Computational protocol: Torsin A Localization in the Mouse Cerebellar Synaptic Circuitry

Similar protocols

Protocol publication

[…] Cerebella were obtained from anesthetized mice at different age: P7, P14, P21, P60. Cerebella were homogenized with cold RIPA buffer (50 mM Tris pH 7.5, 300 mM NaCl, 1% Triton X-100, 10% glycerol, 1.5 MgCl2, 1 mM CaCl2, 1 mM ethylene glycol tetraacetic acid, and 1% protease inhibitor cocktail, Sigma) sonicated and left in ice for 1 hour (h); then crude lysates were centrifuged at 13000 rpm for 15 min at 4°C, the supernatant collected and quantified with Bradford assay. Protein extracts were stored at -80°C. 5 µg of each sample in Page LDS sample buffer 4x (Invitrogen) was analyzed to detect TA variation of expression during development; samples were denatured at 98°C for 5’ and were loaded onto the sodium dodecyl sulfate (SDS) polyacrylamide gel 12% (Biorad). Gels were blotted onto a 0.45 µm polyvinylidene fluoride (PVDF) membrane. Immunodetection was performed by rabbit anti-TA 1:500 (AbCam cat. num. ab34540) and mouse anti-β actin (Sigma, A5441) was used as loading control. Horseradish peroxidase (HRP)-conjugated secondary antibodies (Bio-Rad), ECL-Plus reagent (GE Healthcare, Europe) and the storm 840 acquisition system were used for detection of the proteins of interest. Quantification of the bands intensity on scanned filters was achieved by ImageJ software []. The experiments were performed in triplicates, data form each experiments were normalized to adult age values and pulled together for statistical analysis. Data were statistically compared using the One-way ANOVA post hoc Tukey’s test. Differences were considered significant if p< 0.001. The results were presented as means ± SEM. [...] The quantitative colocalization analysis was performed by means of the ImageJ software, in particular by using the Just Another Colocalization Plugin (JACoP) plugin [] and the Intensity Correlation Analysis (ICA) plugin (WCIF ImageJ) as described by Li et al. (2004) []. Both analysis were conducted on synaptic structures in which both pre- and post-synaptic sites were clearly defined not only in the x-y dimension but also in the z-axis. To this aim we selected the best optical section in the z-stack in terms of intensity signal and area occupied by the synaptic structures.We first isolated sets of synaptic contacts in a single optical section and calculated the overlap coefficient r as reported by JACoP: ( ∑i (Ai x Bi ))/√(∑i (Ai)2 x ∑i(Bi)2) []; where Ai and Bi represent signal intensities of pixels for each channel. This coefficient varies from zero to one, the former corresponding to non-overlapping signals and the latter reflecting 100% of colocalization between both signals. The total number of synaptic contacts was reported for each group of synapse in the results.The ICA was performed on isolated single synaptic structures along the z-stack (0.3 µm step). To this aim, besides analyzing the best central section (as described above) we analyzed also the up and down sections. This type of analysis generates scatter plots (ICA plot) of stain A or stain B against the product of the differences from the mean (PDM) which is the product of the difference of each pixel A and B intensities from their respective means as described in Li et al. 2004 []. The resulting plots emphasize the high intensity stained pixels and allow the identification of protein pairs that vary in synchrony (positive PDM values), randomly (around 0), or independently (negative PDM values) within the cell. The ICQ value is based on the non-parametric sign-test analysis of the PDM values and is equal to the ratio of the number of positive PDM values to the total number of pixel values. The ICQ values are distributed between -0.5 and +0.5 by subtracting 0.5 from this ratio. Random staining: ICQ~0; Segregated staining: 0> ICQ > -0.5; Dependent staining: 0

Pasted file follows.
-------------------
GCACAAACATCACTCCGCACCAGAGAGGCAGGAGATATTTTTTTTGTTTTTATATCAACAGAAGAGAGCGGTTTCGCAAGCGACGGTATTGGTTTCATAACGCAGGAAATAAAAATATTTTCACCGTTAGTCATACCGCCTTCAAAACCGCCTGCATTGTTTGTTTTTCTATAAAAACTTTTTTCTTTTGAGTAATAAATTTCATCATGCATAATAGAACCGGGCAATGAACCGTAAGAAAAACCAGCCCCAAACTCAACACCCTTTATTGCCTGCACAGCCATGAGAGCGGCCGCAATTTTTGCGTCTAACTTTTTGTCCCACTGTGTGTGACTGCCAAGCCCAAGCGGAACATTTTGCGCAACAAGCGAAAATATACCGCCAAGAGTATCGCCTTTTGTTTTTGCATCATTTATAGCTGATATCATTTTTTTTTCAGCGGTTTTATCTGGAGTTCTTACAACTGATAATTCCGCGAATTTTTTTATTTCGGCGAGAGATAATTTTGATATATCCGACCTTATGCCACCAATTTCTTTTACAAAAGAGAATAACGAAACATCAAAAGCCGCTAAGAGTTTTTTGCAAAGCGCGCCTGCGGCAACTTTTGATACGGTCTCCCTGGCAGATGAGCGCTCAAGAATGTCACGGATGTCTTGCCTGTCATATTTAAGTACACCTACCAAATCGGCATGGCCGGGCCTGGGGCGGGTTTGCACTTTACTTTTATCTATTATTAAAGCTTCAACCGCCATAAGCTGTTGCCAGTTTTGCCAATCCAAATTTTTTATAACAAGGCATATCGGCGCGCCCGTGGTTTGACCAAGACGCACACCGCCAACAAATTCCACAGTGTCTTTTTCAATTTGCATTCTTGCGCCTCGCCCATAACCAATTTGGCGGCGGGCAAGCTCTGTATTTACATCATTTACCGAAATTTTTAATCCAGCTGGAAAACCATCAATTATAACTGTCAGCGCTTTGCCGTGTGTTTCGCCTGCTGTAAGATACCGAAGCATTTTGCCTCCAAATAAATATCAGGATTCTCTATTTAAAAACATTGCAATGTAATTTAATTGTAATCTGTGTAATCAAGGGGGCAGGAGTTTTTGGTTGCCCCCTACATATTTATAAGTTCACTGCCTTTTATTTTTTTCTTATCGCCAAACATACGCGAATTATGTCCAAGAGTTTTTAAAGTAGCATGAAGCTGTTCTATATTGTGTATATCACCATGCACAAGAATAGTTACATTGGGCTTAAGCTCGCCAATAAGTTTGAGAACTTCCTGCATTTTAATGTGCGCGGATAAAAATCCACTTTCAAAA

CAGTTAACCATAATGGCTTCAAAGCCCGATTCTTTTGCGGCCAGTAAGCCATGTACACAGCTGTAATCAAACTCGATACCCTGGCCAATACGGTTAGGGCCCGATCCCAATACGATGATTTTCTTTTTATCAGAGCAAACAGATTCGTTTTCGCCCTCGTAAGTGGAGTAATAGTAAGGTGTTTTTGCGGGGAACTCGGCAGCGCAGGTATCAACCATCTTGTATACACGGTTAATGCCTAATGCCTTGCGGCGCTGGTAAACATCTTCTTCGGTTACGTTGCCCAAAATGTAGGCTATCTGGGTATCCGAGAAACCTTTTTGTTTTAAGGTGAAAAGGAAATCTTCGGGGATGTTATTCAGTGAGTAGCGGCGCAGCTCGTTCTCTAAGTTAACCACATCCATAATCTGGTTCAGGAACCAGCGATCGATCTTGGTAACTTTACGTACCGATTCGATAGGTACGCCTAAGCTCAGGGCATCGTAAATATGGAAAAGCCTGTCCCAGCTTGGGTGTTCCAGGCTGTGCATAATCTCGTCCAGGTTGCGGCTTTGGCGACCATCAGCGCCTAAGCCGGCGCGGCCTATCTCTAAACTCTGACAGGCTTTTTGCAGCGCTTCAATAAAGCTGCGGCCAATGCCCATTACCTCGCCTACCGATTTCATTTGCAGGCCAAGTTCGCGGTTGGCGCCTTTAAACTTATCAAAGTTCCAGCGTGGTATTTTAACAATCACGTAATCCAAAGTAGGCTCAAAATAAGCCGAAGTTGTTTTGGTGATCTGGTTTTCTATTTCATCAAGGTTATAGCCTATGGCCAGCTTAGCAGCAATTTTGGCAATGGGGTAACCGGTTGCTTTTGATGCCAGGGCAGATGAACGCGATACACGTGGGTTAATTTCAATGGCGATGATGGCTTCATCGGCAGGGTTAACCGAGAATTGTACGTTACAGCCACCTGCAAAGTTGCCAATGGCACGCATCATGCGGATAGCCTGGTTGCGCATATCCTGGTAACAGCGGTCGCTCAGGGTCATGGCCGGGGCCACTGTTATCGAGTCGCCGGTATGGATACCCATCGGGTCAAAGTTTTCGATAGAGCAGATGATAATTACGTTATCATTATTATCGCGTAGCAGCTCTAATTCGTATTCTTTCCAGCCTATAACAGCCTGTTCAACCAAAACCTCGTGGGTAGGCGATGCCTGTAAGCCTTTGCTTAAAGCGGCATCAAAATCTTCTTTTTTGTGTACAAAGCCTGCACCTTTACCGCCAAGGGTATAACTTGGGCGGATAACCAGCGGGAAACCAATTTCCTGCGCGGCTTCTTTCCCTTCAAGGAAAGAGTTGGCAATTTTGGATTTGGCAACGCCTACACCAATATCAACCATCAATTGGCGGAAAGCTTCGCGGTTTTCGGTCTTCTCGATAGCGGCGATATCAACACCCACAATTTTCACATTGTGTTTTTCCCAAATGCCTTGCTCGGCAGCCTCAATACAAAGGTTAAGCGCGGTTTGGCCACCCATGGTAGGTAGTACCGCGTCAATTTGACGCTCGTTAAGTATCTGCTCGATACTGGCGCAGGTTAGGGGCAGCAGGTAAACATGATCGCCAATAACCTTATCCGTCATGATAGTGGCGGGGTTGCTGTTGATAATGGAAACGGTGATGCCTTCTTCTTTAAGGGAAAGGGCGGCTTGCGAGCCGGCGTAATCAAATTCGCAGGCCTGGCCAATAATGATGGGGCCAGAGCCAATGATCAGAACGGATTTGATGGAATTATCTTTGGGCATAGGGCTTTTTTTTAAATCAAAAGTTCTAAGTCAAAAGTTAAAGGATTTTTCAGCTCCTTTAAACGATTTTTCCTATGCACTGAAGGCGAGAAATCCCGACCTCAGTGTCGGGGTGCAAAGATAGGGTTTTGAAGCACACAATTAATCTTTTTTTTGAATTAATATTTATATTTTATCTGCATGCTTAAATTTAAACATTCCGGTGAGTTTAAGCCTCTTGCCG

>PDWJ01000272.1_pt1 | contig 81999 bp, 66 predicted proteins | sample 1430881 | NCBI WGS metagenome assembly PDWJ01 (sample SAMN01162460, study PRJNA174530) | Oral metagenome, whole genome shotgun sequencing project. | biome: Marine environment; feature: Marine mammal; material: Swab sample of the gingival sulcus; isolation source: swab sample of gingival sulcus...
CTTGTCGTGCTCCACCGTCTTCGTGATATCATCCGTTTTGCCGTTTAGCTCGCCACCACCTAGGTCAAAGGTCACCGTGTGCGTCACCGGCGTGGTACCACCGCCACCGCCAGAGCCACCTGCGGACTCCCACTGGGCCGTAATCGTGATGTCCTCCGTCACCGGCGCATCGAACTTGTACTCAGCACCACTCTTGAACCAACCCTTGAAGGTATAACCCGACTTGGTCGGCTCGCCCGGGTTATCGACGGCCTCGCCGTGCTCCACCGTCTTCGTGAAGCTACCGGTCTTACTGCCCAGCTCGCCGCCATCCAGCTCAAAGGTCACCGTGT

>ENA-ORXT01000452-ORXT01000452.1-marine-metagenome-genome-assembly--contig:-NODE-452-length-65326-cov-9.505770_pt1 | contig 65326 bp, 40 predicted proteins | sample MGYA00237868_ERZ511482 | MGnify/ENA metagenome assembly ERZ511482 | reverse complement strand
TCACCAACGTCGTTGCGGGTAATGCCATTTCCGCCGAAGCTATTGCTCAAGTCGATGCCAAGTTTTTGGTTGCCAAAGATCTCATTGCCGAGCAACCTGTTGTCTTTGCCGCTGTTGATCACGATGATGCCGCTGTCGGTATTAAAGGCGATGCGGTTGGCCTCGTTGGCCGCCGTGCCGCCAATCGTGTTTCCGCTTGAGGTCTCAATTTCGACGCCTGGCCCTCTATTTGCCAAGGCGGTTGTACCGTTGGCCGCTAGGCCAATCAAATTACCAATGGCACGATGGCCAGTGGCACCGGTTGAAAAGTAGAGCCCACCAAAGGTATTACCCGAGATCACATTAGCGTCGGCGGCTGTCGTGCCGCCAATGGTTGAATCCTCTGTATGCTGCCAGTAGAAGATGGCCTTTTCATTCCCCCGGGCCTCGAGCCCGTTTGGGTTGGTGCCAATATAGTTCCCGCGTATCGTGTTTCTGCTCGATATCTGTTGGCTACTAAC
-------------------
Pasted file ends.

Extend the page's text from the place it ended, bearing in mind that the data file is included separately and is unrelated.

Pipeline specifications

Software tools ImageJ, Coloc, JACoP
Applications Laser scanning microscopy, Microscopic phenotype analysis
Organisms Mus musculus
Diseases Cerebellar Diseases, Genetic Diseases, Inborn
Chemicals gamma-Aminobutyric Acid